Information about the Bird Barnacle Goose
The barnacle goose (Branta leucopsis) belongs to the genus Branta of black geese, which contains species with largely black plumage, distinguishing them from the grey Anser species. Despite its superficial similarity to the brant goose, genetic analysis has shown it is an eastern derivative of the cackling goose lineage.
The barnacle goose was first classified taxonomically by Johann Matthus Bechstein in 1803. Branta is a Latinised form of Old Norse Brandgs, "burnt (black) goose and the specific epithet is from the Ancient Greek leukos "white", and opsis "faced".
The barnacle goose and the similar brant goose were previously considered one species, formerly believed to be essentially the same creature as the barnacle. This gave rise to the English name of the barnacle goose and the scientific name of the brant. It is sometimes claimed that the word comes from a Celtic word for "limpet", but the sense-history seems to go in the opposite direction. The barnacle myth can be dated back to at least the 12th century. Gerald of Wales claimed to have seen these birds hanging down from pieces of timber, William Turner accepted the theory, and John Gerard claimed to have seen the birds emerging from their shells. The legend persisted until the end of the 18th century. In County Kerry, until relatively recently, Catholics could eat this bird on a Friday because it counted as fish.
The barnacle goose is a medium-sized goose, 55-70cm (22-28in) long, with a wingspan of 130-145cm (51-57in) and a body mass of 1.21-2.23kg (2.7-4.9lb). It has a white face and black head, neck, and upper breast. Its belly is white. The wings and its back are silver-gray with black-and-white bars that look like they are shining when the light reflects on it. During flight a V-shaped white rump patch and the silver-gray underwing linings are visible.
Barnacle geese breed mainly on the Arctic islands of the North Atlantic. There are three main populations, with separate breeding and wintering ranges; from west to east:
Small numbers of feral birds, derived from escapes from zoo collections, also breed in other north European countries. Occasionally, a wild bird will appear in the Northeastern United States or Canada, but care must be taken to separate out wild birds from escaped individuals, as barnacle geese are popular waterfowl with collectors.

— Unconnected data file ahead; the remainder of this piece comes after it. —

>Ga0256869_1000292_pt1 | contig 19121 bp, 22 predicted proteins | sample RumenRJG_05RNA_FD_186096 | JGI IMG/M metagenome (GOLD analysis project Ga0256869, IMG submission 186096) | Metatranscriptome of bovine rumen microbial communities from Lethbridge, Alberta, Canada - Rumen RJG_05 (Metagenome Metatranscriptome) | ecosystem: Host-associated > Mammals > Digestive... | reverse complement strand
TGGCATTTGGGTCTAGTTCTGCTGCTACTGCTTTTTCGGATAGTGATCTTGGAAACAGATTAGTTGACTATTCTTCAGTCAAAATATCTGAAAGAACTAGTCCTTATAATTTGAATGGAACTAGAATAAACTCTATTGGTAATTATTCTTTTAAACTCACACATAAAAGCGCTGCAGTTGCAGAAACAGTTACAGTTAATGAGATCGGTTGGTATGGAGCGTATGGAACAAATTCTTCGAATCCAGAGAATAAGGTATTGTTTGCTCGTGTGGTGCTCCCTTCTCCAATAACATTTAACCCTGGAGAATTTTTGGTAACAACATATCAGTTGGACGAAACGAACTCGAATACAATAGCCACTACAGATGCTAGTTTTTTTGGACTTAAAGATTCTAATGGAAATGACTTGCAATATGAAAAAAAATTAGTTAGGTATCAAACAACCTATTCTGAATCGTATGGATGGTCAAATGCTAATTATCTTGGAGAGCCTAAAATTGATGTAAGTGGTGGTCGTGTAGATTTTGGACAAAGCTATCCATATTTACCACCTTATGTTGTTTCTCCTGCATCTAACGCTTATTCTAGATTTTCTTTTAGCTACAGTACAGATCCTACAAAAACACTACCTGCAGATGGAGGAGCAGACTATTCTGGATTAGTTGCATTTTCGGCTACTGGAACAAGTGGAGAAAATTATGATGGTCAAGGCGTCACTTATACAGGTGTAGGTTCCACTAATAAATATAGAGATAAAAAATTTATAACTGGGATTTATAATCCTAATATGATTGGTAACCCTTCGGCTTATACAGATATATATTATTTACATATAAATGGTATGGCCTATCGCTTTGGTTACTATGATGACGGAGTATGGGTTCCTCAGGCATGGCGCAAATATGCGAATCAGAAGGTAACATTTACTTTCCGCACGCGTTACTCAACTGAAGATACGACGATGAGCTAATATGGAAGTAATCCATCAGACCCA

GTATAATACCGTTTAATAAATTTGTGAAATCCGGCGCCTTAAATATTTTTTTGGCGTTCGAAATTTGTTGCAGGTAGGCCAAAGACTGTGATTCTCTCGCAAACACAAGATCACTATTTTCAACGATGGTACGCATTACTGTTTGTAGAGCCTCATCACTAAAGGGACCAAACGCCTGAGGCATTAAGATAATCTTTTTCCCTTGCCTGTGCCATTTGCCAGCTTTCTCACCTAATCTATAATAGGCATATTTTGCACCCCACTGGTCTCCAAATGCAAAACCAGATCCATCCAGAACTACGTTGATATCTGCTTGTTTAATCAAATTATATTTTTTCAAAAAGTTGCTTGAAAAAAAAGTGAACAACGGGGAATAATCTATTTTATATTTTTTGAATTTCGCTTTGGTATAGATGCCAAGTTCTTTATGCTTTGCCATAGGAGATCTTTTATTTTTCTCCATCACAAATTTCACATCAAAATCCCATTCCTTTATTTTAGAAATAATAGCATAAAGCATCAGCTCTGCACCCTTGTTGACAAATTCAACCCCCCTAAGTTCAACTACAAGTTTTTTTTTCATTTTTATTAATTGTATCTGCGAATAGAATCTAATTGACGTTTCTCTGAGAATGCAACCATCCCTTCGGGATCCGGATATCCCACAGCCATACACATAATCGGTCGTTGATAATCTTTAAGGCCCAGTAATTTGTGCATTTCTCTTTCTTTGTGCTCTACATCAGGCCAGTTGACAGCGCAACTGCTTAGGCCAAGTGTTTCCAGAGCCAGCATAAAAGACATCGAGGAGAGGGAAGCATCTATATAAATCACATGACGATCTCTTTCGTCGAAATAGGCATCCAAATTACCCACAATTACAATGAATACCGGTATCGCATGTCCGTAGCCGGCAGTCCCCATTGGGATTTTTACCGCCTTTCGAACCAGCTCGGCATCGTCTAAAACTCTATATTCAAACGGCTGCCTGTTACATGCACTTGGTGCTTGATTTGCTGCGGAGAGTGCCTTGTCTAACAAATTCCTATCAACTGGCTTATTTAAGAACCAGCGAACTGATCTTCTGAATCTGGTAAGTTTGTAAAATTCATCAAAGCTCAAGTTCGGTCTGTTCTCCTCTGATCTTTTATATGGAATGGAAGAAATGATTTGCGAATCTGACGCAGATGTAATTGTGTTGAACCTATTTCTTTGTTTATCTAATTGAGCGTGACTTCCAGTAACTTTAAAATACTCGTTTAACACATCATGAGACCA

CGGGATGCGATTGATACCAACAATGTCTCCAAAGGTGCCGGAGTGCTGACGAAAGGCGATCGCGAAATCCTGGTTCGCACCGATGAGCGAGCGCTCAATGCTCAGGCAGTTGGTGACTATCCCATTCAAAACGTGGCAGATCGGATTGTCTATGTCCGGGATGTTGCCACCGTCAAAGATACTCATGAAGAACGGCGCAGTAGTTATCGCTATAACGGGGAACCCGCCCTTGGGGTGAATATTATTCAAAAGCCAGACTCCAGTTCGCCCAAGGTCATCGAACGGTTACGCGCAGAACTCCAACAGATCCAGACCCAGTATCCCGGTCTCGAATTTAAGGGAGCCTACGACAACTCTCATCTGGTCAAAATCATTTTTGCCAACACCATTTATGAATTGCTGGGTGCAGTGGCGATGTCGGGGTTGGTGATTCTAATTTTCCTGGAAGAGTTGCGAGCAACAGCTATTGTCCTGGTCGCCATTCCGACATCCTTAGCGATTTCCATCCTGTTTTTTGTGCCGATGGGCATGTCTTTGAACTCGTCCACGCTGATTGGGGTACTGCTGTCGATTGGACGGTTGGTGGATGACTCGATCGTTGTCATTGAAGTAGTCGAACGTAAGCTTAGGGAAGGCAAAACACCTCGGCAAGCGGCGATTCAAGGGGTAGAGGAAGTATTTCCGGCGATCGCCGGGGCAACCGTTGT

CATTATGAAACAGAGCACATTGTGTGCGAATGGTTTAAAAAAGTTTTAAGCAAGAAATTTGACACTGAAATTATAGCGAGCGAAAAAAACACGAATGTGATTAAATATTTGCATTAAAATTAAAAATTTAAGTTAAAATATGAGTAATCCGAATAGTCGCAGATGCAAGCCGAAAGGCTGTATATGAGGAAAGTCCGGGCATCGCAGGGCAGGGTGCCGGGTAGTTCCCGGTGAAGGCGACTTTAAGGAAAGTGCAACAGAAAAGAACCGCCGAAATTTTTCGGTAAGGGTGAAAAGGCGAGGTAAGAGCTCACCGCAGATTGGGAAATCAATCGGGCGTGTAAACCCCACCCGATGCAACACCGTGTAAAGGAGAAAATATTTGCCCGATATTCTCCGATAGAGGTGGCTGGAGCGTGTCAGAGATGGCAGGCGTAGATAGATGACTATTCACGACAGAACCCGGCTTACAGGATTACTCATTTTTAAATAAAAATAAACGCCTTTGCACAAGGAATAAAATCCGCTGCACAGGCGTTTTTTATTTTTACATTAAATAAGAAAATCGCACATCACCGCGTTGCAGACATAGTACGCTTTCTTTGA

Barnacle geese frequently build their nests high on mountain cliffs; away from predators (primarily Arctic foxes and polar bears) but also away from food. Like all geese, the goslings are not fed by the adults. Instead of bringing food to the newly hatched goslings, the goslings are brought to the ground. Unable to fly, the three-day-old goslings jump off the cliff and fall; their small size, feathery down, and very light weight helps to protect some of them from serious injury when they hit the rocks below, but many die from the impact. Arctic foxes are attracted by the noise made by the parent geese during this time and capture many dead or injured goslings. The foxes also stalk the young as they are led by the parents to wetland feeding areas.
The barnacle goose is one of the species to which the Agreement on the Conservation of African-Eurasian Migratory Waterbirds (AEWA) applies. According to Sveriges ornitologiska frening the geese began breeding in Sweden in 1971, and according to Skansen it was 40 years ago, more or less, when the entire population of barnacle geese left in the autumn to return in spring, soon after they began breeding in the wild.
The natural history of the barnacle goose was long surrounded with a legend claiming that they were born of driftwood:
The legend was widely repeated in, for example, Vincent of Beauvais's great encyclopedia. However, it was also criticized by other medieval authors, including Albertus Magnus.
This belief may be related to the fact that these geese were never seen in summer, when they were supposedly developing underwater (they were actually breeding in remote Arctic regions) in the form of barnacles-which came to have the name "barnacle" because of this legend.
Based on these legends-indeed, the legends may have been invented for this purpose-some Irish clerics considered barnacle goose flesh to be acceptable fast day food, a practice that was criticized by Giraldus Cambrensis, a Welsh author:
At the Fourth Council of the Lateran (1215), Pope Innocent III explicitly prohibited the eating of these geese during Lent, arguing that despite their unusual reproduction, they lived and fed like ducks and so were of the same nature as other birds.
The question of the nature of barnacle geese also came up as a matter of Jewish dietary law in the Halakha, and Rabbeinu Tam (1100-71) determined that they were kosher (even if born of trees) and should be slaughtered following the normal prescriptions for birds.
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